We’re trying to figure out alternative ways to enact this green building initiative that so we don’t have to go through another yearlong argument to accelerate these efforts. There are a variety of ways to do it: subsidies with existing revenue bonds or the expansion of power purchase agreements. L.A., the Bank of America, and numerous others are very active in these deals, which basically allow for bonding or paying for those immediate retrofitting expenditures built into future bills. It could be “on-bill financing” with utilities. There are a lot of ways to do it. What I’d like the most to see happen is to have on-bill financing mechanisms worked out that are easy for people to do, not just with their business, but at their homes and other places where the cost of financing the retro is integrated into the electric bill and hopefully it nets out still to be a reduction in costs for the consumer because of the reduced energy use. That’s beginning to happen in various places.

Berkeley has pioneered a different model, which is to actually have the property tax bills increase on the property in order to pay for, and securitize, the investments in retrofitting. That would be another way to do it. I like the on-bill financing and I know that some of these utilities, like Edison, are very interested in trying to see that happen.
We know that this is potentially a great job generator. In our nation we need to have a new source of a lot of jobs every five to ten years. We’ve missed this greentech opportunity during recent years. But it’s ripe, and we still can. There may well be, currently, somewhere between 800,000 and 1 million jobs that are in this green tech space. Probably about half of those are professional and technical jobs. About one fourth of them are associated with renewable power efforts, but it’s an expanding area and one that we can rely on for a lot of great jobs.

I do want to very quickly mention one of the tools in my office, which is a financing mechanism called the California Alternative Energy and Advanced Transportation Financing Authority (CAEATFA). Their ability to waive sales tax on new energy saving and manufacturing equipment went unused this year. When you save 8 to 10 percent on someone’s investment because of our capacity to waive those costs, it is a substantial benefit to the state to create jobs and for those businesses to expand. We’ve only used it so far with Tesla Motors, trying to make sure they are building those cars in our state and not New Mexico. I hope we can figure out ways to expand that, particularly to the solar area.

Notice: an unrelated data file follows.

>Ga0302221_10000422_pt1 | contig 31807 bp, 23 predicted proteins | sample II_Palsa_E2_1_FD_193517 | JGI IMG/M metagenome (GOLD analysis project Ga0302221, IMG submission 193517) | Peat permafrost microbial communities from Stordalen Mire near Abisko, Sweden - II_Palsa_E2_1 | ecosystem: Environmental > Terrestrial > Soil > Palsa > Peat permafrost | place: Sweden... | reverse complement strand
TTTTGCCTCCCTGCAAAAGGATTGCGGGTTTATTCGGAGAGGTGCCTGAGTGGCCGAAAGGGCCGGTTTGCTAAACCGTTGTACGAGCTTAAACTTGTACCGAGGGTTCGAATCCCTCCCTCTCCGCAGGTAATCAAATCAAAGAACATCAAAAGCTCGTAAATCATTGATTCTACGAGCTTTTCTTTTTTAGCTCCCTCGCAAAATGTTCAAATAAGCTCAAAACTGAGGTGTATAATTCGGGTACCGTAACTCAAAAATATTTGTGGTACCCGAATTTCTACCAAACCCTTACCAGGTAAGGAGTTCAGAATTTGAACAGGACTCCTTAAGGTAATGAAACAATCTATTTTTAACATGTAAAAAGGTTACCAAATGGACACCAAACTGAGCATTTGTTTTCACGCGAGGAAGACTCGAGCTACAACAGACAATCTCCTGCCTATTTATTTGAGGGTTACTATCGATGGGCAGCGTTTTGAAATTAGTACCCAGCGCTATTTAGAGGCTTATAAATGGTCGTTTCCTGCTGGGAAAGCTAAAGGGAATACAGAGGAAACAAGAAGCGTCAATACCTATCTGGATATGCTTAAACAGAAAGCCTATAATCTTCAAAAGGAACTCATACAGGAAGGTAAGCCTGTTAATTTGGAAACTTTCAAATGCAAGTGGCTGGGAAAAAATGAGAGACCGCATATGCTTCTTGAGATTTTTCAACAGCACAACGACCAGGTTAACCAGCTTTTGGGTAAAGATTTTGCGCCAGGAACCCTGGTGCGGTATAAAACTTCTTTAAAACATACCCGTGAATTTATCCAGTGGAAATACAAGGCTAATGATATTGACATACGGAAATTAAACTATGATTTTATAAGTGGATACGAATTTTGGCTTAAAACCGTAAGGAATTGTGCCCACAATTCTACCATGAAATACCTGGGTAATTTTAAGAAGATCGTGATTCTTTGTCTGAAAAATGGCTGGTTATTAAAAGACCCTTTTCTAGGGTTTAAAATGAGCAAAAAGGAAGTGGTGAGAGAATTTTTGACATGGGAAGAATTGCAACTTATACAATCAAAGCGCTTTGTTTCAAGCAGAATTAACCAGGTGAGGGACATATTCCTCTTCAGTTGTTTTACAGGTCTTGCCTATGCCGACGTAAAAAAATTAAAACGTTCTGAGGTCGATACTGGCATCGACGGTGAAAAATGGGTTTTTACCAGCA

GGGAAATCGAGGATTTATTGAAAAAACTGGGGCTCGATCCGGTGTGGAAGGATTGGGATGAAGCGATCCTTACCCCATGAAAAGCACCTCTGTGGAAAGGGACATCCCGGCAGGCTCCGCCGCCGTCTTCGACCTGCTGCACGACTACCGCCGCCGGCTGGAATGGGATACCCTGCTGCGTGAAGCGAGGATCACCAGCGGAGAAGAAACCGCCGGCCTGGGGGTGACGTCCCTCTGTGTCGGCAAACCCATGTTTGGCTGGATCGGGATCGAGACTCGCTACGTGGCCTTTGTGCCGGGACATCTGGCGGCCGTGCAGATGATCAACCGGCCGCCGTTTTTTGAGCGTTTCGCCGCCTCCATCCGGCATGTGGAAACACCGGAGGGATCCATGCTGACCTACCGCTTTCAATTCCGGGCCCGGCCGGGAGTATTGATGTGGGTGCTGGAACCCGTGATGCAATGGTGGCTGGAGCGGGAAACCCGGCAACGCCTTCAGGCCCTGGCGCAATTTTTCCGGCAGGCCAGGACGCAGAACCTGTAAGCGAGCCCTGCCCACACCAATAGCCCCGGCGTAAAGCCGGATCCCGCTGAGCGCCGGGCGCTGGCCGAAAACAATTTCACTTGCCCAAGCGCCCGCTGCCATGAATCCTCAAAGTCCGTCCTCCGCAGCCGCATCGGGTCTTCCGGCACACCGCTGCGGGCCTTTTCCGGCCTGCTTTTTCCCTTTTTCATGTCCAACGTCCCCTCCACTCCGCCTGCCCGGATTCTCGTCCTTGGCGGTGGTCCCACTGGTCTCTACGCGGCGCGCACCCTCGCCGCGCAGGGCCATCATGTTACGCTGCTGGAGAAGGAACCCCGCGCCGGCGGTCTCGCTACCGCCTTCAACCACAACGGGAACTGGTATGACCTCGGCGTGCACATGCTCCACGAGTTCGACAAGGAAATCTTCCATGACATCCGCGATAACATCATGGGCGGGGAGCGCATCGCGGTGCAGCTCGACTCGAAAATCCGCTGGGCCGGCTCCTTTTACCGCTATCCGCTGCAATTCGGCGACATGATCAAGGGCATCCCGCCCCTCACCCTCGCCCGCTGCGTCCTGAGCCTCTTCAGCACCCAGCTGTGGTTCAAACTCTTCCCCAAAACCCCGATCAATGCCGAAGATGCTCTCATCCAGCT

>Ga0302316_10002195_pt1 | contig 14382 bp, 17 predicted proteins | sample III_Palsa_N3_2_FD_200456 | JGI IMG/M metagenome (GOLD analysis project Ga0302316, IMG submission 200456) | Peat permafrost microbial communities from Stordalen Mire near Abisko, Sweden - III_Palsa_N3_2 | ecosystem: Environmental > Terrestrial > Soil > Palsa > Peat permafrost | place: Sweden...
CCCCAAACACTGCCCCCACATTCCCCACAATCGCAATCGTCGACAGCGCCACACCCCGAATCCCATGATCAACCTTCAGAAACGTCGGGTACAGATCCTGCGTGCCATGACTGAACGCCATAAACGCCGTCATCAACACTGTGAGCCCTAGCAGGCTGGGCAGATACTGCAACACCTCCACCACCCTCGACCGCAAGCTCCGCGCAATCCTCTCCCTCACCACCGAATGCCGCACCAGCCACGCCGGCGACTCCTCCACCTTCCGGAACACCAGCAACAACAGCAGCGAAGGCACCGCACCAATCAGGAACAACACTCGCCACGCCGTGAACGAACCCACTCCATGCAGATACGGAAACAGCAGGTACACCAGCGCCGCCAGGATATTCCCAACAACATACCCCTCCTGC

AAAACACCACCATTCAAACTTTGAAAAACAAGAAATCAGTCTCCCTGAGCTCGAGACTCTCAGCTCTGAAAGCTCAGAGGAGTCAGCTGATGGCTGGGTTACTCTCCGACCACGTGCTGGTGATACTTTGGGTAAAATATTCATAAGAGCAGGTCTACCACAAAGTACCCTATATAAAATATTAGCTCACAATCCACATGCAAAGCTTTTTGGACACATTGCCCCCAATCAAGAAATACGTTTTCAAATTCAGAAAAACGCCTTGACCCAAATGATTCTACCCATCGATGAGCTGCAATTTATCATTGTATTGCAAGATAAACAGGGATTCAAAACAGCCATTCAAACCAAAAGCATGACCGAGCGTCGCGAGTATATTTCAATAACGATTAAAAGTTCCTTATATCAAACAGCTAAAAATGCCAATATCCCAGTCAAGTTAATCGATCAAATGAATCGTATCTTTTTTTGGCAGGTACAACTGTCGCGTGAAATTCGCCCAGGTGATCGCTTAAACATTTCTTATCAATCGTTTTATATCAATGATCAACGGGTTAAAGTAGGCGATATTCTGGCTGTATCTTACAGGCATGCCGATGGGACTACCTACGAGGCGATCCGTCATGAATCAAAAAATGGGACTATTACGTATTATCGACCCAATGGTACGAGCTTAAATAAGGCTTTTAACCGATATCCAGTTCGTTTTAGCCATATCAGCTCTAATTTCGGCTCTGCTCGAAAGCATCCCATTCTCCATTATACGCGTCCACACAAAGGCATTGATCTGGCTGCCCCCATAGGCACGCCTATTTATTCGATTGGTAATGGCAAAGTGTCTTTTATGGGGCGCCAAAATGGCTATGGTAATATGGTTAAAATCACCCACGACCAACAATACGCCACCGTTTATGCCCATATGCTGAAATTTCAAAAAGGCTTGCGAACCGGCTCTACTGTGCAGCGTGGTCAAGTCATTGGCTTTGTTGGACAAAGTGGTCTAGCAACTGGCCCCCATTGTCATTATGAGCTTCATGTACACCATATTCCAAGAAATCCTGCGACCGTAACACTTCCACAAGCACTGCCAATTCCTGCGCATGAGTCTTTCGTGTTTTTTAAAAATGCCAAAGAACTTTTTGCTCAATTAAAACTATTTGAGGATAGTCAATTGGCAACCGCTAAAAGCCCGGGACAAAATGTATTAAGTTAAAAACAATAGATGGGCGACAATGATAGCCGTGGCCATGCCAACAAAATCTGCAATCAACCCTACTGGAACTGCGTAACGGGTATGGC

I have another thing that to me is a high priority. It’s a little unrelated to what we’re doing, but it needs to be a part of our efforts—rainforest protection. All of the things we talk about—the investments in greentech, the new technological breakthroughs, the cap-and-trade systems, and the carbon tax systems—they are necessary, but not sufficient to save the planet. If we don’t figure out how to stop the 26,000 square miles of rainforest that gets extinguished every year on this planet, the other things won’t work. If we don’t do them—if we don’t figure that out—we might as well just have a party and shut off the lights. One of the things I’m doing is knitting together the 10 largest pension funds on the planet to try to figure out the economics with what is collectively trillions of dollars—make fiduciarially defensible investments as well as environmentally sound policies.
I conclude by suggesting that there are lots of potential things for people to work on, but particularly the one I would most energetically recommend to folks in L.A. is that we have to change the transportation system to get off of dirty fuels. We’ve done it, basically, with the energy system, although we still have to figure out coal, but we’ve made wonderful progress in the last 20 years with electricity. We have to do it in transportation. The way to do it is to develop a whole network, a system, for plug-in hybrids and take the system to the large urban areas like L.A. There are gas stations everywhere, but there has to be a similar capacity for people to use plug-in hybrids. An entire new system needs to be built out. It’s a challenging task, but it’s one we’re up to. California can provide the essential leadership to get this done, not just for California, but also for the planet.

Thank you for the chance to visit with you. I encourage you to continue your efforts, both publicly and privately. Congratulations and thank you for having me. •••